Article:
• no tea or coffee provided after lunch;
  • peculiar two-seater toilets in the ladies’ room;
  • gatecrashers GC and JC – the former set up a disco in competition with the tribute band, and the latter insisted on taking to the stage to show off three long dresses.

I did my best to give the impression that none of this mattered, but really I was terribly embarrassed.

The single highlight of the day for me was a big hug at the bar with marathon runner RR. He looked (and felt) very fit under his short-sleeved maroon batik shirt.

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Reuniting teddy bears at the White House (Rousse)

My efforts were paying off: after hours of wading my way through mountains of junk, at the White House (Hartburn) I managed to group families of teddy bears that had been separated for years. In most cases they comprised threesomes, but occasionally there were more members. For example, there were four big orange teddies from circa 1973.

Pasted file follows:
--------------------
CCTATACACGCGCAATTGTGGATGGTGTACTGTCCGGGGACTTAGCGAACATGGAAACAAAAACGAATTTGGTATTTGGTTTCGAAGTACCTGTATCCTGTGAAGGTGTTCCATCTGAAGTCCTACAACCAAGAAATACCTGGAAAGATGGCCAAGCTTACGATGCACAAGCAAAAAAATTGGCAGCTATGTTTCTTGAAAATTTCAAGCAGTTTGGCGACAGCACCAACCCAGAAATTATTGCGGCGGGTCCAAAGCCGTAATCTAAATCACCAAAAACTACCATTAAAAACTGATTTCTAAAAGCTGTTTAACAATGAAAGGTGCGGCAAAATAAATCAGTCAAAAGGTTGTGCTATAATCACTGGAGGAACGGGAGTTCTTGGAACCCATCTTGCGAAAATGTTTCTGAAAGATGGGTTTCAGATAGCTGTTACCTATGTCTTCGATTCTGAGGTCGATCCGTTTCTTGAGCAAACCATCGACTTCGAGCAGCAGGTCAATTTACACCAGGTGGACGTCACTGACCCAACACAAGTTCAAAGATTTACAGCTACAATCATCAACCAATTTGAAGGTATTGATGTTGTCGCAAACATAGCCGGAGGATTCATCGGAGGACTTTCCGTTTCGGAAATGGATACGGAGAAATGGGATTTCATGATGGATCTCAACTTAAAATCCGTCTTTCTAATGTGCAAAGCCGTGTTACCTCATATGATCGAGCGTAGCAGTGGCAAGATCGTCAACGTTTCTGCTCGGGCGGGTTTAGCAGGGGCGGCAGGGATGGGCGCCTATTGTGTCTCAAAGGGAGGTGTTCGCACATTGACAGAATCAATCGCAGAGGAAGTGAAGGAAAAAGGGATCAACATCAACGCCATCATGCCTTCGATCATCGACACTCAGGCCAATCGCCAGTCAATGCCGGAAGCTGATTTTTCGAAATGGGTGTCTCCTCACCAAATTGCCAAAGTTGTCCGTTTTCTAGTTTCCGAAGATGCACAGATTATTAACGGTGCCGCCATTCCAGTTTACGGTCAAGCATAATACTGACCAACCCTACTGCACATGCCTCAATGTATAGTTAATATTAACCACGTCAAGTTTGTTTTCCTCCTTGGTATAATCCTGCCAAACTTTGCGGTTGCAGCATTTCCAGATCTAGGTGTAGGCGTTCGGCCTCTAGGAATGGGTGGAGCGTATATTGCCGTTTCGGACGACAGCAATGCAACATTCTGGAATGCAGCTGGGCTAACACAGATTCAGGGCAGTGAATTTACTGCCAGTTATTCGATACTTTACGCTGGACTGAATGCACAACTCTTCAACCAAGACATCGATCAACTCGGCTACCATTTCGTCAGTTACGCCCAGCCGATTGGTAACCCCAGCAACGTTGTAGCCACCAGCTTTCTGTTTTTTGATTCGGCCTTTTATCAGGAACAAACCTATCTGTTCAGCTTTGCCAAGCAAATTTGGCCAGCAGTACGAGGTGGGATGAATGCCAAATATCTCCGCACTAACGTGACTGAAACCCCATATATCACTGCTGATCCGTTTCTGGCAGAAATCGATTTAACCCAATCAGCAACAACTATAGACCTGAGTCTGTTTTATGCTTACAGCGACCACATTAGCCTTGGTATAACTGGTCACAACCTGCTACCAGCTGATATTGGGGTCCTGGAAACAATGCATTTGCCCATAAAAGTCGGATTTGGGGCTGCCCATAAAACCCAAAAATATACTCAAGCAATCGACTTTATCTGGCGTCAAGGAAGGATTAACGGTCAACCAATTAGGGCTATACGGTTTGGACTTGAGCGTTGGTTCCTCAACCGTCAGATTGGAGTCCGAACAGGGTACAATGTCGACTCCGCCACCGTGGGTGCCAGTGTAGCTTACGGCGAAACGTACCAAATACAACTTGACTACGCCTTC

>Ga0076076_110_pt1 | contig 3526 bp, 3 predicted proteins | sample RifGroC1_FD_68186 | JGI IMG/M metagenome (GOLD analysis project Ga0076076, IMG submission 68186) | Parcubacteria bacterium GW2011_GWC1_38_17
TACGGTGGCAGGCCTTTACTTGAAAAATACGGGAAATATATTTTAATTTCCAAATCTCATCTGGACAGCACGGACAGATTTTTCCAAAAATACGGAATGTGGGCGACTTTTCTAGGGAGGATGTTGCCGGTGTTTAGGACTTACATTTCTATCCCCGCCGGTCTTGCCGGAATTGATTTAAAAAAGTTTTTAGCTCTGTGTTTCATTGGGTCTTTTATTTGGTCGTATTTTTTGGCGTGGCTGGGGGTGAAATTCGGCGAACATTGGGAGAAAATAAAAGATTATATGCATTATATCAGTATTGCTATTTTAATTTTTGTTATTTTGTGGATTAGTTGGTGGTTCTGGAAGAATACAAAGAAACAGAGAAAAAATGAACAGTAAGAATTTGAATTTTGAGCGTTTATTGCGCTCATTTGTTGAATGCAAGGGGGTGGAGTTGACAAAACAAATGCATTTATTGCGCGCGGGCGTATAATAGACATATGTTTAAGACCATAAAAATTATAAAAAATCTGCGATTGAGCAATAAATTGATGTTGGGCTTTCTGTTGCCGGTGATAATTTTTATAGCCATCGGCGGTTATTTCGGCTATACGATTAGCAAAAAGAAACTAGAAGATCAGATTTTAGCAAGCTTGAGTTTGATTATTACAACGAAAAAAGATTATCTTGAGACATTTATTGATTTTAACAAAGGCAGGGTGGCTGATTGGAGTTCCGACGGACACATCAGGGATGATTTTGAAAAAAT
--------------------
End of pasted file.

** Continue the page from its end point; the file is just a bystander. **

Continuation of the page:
Afterwards I asked my father if I could pour myself a glass of pink drink to share with Granny H. It looked like he would say yes, but my mother butted in to make it clear that alcohol was not on offer at lunchtime.

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Retired librarians to the rescue (Belle)

I was woken up, kidnapped and forced to go to a pub by a crazy ex-boyfriend. Fortunately, I recognised the town.  I escaped and ran up the hill to the cathedral. In the courtyard an odd spectacle was taking place. People in medieval suits of armour were performing a mystery play. The audience was made up entirely of former colleagues and retired, high profile librarians.  I was safe!